While I was roaming around the ship the other day I saw a book sitting open on one of the hatch covers. The title was Gulliver’s Travels and I was astounded to think that someone had written a book about my personal adventures flying around San Francisco Bay. I was able to read a couple pages and the author got it all wrong. He is talking about little people called Lilliputians and Biefuscudians and has nothing in there that I could see about my personal travels around the area. As a result I think it is only fair that I provide factual information about my travels. The first report will be about an island in the middle of San Francisco Bay . . . Alcatraz. This island consists of a bunch of old decrepit buildings and the tourists flock to the shore in ferry boats and tramp all around the place from dawn until dusk every day . . . even in the rain. I don’t understand why they find it so fascinating since there is no food there and the wind blows all the time. We do use the island in our practice dive bombing runs to decorate the landscape. We train our young gulls over there and teach them how to aim their special Gull Salutes at groups of tourists. Often the tourists shout rude remarks at our little ones and it is a good training ground for the more serious challenges at Fisherman’s Wharf.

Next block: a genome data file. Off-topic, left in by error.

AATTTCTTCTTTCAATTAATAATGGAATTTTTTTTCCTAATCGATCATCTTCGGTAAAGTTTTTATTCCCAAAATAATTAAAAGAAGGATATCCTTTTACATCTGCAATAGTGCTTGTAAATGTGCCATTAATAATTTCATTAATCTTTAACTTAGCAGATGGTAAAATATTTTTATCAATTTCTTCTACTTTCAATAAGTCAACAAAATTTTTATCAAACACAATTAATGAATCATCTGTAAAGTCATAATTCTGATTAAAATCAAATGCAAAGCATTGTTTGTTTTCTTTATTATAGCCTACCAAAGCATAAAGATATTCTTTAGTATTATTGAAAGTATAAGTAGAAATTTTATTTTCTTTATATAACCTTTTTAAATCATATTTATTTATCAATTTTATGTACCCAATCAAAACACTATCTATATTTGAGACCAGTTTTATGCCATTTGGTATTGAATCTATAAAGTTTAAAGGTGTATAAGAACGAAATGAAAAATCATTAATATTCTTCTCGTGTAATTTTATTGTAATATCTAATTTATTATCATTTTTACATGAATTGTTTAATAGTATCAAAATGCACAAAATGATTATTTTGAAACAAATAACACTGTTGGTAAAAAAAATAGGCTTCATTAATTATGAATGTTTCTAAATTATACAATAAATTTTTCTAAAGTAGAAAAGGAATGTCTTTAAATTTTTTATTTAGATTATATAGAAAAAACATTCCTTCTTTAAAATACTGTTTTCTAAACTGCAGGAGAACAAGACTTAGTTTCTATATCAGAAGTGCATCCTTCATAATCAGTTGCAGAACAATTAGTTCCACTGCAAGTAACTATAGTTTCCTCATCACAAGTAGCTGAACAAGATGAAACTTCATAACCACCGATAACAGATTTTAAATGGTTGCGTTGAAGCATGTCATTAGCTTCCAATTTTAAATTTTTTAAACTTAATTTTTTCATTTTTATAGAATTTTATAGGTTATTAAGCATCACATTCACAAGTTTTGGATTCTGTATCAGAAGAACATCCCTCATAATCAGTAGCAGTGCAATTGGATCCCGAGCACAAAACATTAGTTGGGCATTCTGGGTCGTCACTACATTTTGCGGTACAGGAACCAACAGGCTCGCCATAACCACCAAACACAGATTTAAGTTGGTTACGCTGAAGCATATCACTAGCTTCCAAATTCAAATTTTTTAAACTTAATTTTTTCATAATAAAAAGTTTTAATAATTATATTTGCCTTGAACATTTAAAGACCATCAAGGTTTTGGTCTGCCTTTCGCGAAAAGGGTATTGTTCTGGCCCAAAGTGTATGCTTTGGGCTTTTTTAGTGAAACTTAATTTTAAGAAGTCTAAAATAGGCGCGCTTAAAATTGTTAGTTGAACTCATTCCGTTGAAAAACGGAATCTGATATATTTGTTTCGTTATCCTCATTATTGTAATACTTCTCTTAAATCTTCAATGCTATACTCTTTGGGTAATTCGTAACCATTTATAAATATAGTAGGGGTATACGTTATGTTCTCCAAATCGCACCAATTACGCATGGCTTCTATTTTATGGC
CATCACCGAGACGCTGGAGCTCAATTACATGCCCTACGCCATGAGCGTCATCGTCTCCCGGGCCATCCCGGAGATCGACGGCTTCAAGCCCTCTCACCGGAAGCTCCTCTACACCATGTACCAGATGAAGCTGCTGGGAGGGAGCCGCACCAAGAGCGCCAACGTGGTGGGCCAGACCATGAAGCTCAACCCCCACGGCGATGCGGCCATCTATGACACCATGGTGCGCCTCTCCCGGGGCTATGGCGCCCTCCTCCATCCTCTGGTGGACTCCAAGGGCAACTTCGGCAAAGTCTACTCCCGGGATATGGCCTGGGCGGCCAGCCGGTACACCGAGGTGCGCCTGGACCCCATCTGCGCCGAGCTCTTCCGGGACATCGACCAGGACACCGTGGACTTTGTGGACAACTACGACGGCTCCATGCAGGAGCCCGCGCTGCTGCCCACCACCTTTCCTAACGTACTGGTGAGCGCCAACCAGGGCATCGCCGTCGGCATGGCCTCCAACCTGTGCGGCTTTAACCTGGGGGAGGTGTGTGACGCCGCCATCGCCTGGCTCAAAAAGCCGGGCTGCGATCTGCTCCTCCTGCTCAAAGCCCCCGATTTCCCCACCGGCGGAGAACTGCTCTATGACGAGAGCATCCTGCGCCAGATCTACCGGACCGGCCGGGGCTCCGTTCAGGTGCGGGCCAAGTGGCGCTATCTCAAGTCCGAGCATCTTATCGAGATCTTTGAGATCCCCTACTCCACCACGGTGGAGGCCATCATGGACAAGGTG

Editor’s Note: Gulliver’s Travels was written by Jonathan Swift in 1726 and records the adventures of a ship captain named Lemuel Gulliver and his voyages to the land of the little people . . . the land of Lilliput and Biefuscu. Alcatraz was first seen by the Spanish explorer Pio Pico in 1775 and bought from the Spanish government in 1846 by John C. Fremont for $ 5,000. Alcatraz means ‘Pelican’ in Spanish and the early common name for pelican was Sea Eagle. The island was known as Military Point Alcatraz from 1866-68 and became a Federal prison in 1934. The Prison was closed in 1963 and is now part of the National Park Service. There are excellent views of Alcatraz from the deck of the SS Jeremiah O’Brien docked at Pier 45. Please visit and take in the view.